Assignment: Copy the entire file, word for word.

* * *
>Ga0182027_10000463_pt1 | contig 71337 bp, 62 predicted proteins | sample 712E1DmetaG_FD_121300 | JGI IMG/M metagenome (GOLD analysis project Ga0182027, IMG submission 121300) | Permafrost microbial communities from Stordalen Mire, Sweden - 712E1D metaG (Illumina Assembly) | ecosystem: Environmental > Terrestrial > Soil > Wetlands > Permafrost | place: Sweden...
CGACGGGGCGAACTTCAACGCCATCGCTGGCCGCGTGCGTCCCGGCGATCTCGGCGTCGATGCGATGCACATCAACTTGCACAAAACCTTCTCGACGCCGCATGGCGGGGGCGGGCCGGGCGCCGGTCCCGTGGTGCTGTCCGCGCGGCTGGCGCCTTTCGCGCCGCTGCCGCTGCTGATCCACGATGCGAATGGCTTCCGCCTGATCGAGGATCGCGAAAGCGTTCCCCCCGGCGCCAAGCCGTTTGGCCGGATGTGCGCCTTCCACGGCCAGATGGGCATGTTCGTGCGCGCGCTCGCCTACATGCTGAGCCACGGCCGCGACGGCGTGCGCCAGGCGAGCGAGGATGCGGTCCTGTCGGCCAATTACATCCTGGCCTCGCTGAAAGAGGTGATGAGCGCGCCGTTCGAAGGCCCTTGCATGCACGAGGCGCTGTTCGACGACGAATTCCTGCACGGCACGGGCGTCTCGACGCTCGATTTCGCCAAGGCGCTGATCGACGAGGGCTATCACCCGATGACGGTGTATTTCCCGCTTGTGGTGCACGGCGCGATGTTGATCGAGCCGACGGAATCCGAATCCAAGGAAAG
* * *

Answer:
>Ga0182027_10000463_pt1 | contig 71337 bp, 62 predicted proteins | sample 712E1DmetaG_FD_121300 | JGI IMG/M metagenome (GOLD analysis project Ga0182027, IMG submission 121300) | Permafrost microbial communities from Stordalen Mire, Sweden - 712E1D metaG (Illumina Assembly) | ecosystem: Environmental > Terrestrial > Soil > Wetlands > Permafrost | place: Sweden...
CGACGGGGCGAACTTCAACGCCATCGCTGGCCGCGTGCGTCCCGGCGATCTCGGCGTCGATGCGATGCACATCAACTTGCACAAAACCTTCTCGACGCCGCATGGCGGGGGCGGGCCGGGCGCCGGTCCCGTGGTGCTGTCCGCGCGGCTGGCGCCTTTCGCGCCGCTGCCGCTGCTGATCCACGATGCGAATGGCTTCCGCCTGATCGAGGATCGCGAAAGCGTTCCCCCCGGCGCCAAGCCGTTTGGCCGGATGTGCGCCTTCCACGGCCAGATGGGCATGTTCGTGCGCGCGCTCGCCTACATGCTGAGCCACGGCCGCGACGGCGTGCGCCAGGCGAGCGAGGATGCGGTCCTGTCGGCCAATTACATCCTGGCCTCGCTGAAAGAGGTGATGAGCGCGCCGTTCGAAGGCCCTTGCATGCACGAGGCGCTGTTCGACGACGAATTCCTGCACGGCACGGGCGTCTCGACGCTCGATTTCGCCAAGGCGCTGATCGACGAGGGCTATCACCCGATGACGGTGTATTTCCCGCTTGTGGTGCACGGCGCGATGTTGATCGAGCCGACGGAATCCGAATCCAAGGAAAG